5.1-Magnitude Earthquake Hits Iran’s Kerman Province
Tehran, August 17th.
A strong earthquake with a magnitude of 5.1 shook Iran on Sunday, affecting several areas near Faryab in Iran’s Kerman Province. According to the National Seismological Center, this is one of the most powerful earthquakes recorded in the country in recent times.
Unlike the 5.9-magnitude earthquake reported by BBC to have killed five and injured hundreds in northwestern Iran in late 2019, this latest quake is said to have mainly affected a construction company from the United States, causing injuries to workers and severe damages to their equipment. The company, Elapath Energy is a US oil and gas multinational reported the damage. Speaking on the extent of the damage, the company’s director of affairs Elham Zakaria had said “ While we’re happy that no employee was lost to the disaster, some of our workers sustained varying levels of injuries and our equipment and machinery have been badly hit.”
Iran’s history of earthquakes
Site of a magnitude 7 earthquake that killed over 600 people and destroyed millions worth of properties in western Iran in 2017.
Iran has a long-running history with earthquakes.
According to statistics from Iran’s Seismological Center, the country has seen hundreds of earthquakes with varying magnitude. In the past month, there have been 876 earthquakes with a magnitude of less than 3. About 77 earthquakes between 3 and 4 have rocked the country and at least, three earthquakes with magnitudes of about 5 to 6 have shaken the country in recent times.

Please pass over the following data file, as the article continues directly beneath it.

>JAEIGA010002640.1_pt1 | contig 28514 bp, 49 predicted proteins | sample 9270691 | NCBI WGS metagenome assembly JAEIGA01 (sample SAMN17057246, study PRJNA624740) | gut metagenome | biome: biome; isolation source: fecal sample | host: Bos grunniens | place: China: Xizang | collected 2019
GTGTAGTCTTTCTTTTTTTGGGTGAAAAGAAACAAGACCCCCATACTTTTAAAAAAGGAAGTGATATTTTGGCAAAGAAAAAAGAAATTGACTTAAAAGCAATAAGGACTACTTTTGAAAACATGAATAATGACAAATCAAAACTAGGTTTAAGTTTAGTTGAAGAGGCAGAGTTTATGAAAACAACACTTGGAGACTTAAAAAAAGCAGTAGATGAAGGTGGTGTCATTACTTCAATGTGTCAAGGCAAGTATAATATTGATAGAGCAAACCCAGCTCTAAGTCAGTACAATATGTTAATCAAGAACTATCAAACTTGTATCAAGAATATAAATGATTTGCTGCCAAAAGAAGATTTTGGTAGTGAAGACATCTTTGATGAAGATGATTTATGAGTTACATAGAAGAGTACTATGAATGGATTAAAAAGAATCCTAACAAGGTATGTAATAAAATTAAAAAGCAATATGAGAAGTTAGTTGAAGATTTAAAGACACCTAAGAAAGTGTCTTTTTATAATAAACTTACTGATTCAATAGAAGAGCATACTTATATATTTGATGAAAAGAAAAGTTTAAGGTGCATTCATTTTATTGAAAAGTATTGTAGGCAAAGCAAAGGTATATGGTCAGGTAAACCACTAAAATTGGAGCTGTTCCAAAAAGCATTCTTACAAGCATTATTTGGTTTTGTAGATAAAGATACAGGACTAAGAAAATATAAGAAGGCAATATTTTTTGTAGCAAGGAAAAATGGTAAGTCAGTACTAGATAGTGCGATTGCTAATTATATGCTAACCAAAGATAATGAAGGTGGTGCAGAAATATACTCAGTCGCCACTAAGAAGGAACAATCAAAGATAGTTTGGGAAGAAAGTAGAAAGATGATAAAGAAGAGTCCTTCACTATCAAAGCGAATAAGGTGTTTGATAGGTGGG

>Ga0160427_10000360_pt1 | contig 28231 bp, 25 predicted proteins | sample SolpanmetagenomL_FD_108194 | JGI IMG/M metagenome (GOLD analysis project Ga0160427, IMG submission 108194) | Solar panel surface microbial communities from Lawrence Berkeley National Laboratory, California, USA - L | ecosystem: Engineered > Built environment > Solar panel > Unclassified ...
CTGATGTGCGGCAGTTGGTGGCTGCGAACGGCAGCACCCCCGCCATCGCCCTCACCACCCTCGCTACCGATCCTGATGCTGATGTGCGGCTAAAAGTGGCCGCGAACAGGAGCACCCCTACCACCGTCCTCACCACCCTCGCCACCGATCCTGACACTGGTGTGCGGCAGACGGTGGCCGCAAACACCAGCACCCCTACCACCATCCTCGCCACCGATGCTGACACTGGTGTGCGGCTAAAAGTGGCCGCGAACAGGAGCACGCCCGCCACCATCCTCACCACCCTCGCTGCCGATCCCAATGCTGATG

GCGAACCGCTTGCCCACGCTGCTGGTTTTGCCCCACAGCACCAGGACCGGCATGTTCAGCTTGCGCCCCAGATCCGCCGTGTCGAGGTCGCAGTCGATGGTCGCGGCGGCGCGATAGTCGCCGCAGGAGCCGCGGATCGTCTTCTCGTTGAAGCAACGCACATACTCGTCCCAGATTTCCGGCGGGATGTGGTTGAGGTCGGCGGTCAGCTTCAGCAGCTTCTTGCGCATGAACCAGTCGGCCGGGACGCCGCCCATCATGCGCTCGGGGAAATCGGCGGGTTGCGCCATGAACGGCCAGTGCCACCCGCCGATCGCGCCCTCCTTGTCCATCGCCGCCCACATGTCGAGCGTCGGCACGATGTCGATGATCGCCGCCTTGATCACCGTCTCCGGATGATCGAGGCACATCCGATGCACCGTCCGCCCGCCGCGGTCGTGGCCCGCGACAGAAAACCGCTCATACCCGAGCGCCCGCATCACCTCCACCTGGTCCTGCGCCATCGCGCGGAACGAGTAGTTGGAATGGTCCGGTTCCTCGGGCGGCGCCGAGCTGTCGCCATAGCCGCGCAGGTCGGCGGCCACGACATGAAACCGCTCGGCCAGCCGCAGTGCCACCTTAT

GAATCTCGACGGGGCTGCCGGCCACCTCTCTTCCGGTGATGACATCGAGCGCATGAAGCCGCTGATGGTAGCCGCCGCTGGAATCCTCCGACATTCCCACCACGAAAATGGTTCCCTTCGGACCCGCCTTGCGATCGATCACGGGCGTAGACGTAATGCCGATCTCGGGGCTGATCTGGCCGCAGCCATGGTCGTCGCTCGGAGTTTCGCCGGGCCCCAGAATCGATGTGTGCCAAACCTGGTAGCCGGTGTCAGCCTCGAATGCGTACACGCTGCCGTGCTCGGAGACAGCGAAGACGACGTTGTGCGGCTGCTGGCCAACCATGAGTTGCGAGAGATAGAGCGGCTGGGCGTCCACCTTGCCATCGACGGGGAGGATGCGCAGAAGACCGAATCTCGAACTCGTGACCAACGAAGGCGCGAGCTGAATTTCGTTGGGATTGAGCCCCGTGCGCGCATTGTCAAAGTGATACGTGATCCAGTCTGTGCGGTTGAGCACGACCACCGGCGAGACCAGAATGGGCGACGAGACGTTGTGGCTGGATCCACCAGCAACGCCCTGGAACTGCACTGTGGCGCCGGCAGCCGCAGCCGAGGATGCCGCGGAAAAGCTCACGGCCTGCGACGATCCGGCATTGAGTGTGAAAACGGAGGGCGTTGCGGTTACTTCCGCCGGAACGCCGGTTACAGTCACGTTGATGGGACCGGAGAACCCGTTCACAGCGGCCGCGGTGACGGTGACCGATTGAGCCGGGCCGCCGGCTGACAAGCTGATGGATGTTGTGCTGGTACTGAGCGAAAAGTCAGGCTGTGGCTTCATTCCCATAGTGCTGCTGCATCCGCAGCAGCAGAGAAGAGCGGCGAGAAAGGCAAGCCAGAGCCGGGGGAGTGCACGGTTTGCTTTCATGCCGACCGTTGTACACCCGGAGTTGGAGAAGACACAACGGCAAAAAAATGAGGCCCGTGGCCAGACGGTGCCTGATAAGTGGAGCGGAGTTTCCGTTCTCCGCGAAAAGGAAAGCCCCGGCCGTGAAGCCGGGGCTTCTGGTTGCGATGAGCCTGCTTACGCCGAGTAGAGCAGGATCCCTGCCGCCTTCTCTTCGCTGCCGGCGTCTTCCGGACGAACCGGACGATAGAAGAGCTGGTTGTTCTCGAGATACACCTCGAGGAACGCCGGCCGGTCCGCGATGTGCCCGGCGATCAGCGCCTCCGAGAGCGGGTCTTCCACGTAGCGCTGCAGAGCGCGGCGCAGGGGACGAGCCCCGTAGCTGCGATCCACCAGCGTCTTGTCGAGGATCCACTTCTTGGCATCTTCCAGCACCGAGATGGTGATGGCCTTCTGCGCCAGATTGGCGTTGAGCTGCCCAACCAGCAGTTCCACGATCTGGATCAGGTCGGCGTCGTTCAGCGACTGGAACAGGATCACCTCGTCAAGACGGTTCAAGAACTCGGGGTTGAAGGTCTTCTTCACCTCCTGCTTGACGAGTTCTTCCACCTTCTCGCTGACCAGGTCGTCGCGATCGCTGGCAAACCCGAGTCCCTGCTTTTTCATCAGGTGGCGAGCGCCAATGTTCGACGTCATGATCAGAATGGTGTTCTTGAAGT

These earthquakes are due to the location of the Iran plateau in one of the most seismically active regions of the world. This is why the country has been witnessing lots of catastrophic earthquakes and the other accompanying hazards to humans and industry.
Video of a magnitude 7.3 earthquake that shook the Iran-Iraq border in 2018, killing over 300 people.
Counting the losses
Iranian earthquakes account for 2% of the world’s total and more than 6% of the world’s earthquake victims in the 20th century. A huge earthquake in southeastern Iran in 2003 had killed some 15,000 people and destroyed almost half of the ancient city of Bam. Another 5.1 magnitude earthquake in southern Iran in Feb 2020 was felt in faraway Dubai and Abu Dhabi. “The location of Iran puts it at a very high level of vulnerability,” says Mehdi Zare, a professor of seismology and an associate member of the Academy of Sciences, Iran.
Prior to this, Iran’s most recent catastrophic quake has occurred on May 8. That particular earthquake registered 5.1 on the Richter scale, killing two and injuring 33 in Tehran, Iran’s capital city. Tehran ranks high on the list of the most dangerous metropolises in the world for its high risk of natural disasters, from earthquakes to landslides, floods, and fires, most of which may occur in the aftermath of an earthquake.